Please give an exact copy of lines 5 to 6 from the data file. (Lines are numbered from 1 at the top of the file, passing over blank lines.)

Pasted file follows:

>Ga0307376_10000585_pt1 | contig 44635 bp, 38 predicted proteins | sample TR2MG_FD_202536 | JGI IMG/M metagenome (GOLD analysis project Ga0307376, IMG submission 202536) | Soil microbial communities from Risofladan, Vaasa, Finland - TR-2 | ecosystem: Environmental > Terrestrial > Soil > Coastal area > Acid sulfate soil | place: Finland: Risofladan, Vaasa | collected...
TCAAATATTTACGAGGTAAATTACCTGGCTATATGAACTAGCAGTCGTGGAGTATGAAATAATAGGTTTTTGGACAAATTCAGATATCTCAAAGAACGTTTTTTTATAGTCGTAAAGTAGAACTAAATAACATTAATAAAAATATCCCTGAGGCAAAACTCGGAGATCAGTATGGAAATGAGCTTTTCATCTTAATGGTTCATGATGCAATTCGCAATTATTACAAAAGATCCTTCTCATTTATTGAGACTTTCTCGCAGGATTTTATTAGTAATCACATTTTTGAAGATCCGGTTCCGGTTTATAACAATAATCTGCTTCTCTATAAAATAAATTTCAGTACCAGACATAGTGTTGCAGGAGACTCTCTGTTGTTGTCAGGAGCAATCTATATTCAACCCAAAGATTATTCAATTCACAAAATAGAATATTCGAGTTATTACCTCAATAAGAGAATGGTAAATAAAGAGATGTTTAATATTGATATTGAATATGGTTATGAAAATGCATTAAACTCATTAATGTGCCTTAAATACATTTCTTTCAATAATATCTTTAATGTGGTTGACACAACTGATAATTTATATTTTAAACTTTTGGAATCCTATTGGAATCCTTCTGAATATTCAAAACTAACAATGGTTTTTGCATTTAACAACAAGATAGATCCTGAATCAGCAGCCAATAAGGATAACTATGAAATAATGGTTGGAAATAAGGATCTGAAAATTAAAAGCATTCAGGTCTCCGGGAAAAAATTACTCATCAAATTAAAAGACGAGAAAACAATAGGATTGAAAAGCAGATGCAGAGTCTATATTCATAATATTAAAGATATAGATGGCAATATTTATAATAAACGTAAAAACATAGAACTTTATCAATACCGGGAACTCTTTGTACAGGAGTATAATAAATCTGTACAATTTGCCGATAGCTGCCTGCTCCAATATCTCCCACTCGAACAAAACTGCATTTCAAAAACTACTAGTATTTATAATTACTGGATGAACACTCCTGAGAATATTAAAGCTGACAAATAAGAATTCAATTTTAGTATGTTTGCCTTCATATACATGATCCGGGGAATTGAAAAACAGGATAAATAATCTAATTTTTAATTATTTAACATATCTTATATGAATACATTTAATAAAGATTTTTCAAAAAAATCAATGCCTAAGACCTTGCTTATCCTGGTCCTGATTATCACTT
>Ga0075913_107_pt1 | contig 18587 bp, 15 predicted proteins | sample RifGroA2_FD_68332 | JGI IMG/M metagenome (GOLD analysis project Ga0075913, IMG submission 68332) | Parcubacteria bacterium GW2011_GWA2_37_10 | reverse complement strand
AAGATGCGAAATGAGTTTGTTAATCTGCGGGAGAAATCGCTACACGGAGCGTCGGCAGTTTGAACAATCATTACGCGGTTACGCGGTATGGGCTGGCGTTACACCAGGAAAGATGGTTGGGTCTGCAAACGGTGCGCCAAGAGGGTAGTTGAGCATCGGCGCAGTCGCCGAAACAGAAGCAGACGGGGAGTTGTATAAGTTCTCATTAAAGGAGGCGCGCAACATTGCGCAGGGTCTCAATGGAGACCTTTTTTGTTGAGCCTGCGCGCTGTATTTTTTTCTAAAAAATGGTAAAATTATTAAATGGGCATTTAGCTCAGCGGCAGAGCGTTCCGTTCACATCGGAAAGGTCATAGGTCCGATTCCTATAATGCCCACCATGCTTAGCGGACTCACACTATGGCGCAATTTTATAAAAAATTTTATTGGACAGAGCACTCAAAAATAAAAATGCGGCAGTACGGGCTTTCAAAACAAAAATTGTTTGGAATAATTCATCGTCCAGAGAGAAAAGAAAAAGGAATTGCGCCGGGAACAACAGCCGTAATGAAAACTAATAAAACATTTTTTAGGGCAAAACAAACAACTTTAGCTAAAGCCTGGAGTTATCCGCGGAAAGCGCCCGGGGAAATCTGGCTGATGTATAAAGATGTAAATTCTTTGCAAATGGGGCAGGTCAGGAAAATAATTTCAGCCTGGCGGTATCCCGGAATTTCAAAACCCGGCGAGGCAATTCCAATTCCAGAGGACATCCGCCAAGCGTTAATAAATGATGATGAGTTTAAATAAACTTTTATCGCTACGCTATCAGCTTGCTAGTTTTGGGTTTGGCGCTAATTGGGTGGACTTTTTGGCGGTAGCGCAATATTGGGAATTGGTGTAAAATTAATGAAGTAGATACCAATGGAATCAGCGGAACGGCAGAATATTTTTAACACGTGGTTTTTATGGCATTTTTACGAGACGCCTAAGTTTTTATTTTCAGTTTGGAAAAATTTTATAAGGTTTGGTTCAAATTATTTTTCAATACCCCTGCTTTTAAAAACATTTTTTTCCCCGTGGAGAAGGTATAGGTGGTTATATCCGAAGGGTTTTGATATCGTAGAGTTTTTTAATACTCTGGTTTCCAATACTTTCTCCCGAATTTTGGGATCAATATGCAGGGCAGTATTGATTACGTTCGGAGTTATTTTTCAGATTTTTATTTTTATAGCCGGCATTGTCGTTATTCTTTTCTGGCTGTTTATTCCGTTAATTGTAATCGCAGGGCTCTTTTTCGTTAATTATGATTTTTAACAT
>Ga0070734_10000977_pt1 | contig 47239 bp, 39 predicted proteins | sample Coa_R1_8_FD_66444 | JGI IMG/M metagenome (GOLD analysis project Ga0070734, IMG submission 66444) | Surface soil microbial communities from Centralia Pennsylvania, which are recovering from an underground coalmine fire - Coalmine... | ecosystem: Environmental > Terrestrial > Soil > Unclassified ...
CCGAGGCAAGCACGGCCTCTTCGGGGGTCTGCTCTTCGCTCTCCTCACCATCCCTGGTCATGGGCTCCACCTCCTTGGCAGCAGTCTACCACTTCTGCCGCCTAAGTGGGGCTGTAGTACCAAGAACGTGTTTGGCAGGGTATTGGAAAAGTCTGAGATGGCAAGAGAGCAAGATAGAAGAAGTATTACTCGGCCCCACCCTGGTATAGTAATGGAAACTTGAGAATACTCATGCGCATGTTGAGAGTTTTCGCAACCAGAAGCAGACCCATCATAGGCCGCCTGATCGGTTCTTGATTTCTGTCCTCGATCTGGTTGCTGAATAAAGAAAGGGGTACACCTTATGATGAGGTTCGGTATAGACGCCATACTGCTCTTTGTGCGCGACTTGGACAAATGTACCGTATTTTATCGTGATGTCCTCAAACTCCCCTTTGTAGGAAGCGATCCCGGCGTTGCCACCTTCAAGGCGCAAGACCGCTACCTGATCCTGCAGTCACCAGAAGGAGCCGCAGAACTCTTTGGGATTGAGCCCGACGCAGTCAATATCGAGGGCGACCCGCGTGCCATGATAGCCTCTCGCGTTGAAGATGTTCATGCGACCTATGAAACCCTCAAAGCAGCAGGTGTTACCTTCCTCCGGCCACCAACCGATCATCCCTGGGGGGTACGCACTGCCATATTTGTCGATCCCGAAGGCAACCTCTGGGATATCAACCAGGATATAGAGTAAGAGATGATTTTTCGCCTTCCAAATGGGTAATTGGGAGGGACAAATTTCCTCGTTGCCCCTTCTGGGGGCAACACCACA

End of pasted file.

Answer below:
>Ga0070734_10000977_pt1 | contig 47239 bp, 39 predicted proteins | sample Coa_R1_8_FD_66444 | JGI IMG/M metagenome (GOLD analysis project Ga0070734, IMG submission 66444) | Surface soil microbial communities from Centralia Pennsylvania, which are recovering from an underground coalmine fire - Coalmine... | ecosystem: Environmental > Terrestrial > Soil > Unclassified ...
CCGAGGCAAGCACGGCCTCTTCGGGGGTCTGCTCTTCGCTCTCCTCACCATCCCTGGTCATGGGCTCCACCTCCTTGGCAGCAGTCTACCACTTCTGCCGCCTAAGTGGGGCTGTAGTACCAAGAACGTGTTTGGCAGGGTATTGGAAAAGTCTGAGATGGCAAGAGAGCAAGATAGAAGAAGTATTACTCGGCCCCACCCTGGTATAGTAATGGAAACTTGAGAATACTCATGCGCATGTTGAGAGTTTTCGCAACCAGAAGCAGACCCATCATAGGCCGCCTGATCGGTTCTTGATTTCTGTCCTCGATCTGGTTGCTGAATAAAGAAAGGGGTACACCTTATGATGAGGTTCGGTATAGACGCCATACTGCTCTTTGTGCGCGACTTGGACAAATGTACCGTATTTTATCGTGATGTCCTCAAACTCCCCTTTGTAGGAAGCGATCCCGGCGTTGCCACCTTCAAGGCGCAAGACCGCTACCTGATCCTGCAGTCACCAGAAGGAGCCGCAGAACTCTTTGGGATTGAGCCCGACGCAGTCAATATCGAGGGCGACCCGCGTGCCATGATAGCCTCTCGCGTTGAAGATGTTCATGCGACCTATGAAACCCTCAAAGCAGCAGGTGTTACCTTCCTCCGGCCACCAACCGATCATCCCTGGGGGGTACGCACTGCCATATTTGTCGATCCCGAAGGCAACCTCTGGGATATCAACCAGGATATAGAGTAAGAGATGATTTTTCGCCTTCCAAATGGGTAATTGGGAGGGACAAATTTCCTCGTTGCCCCTTCTGGGGGCAACACCACA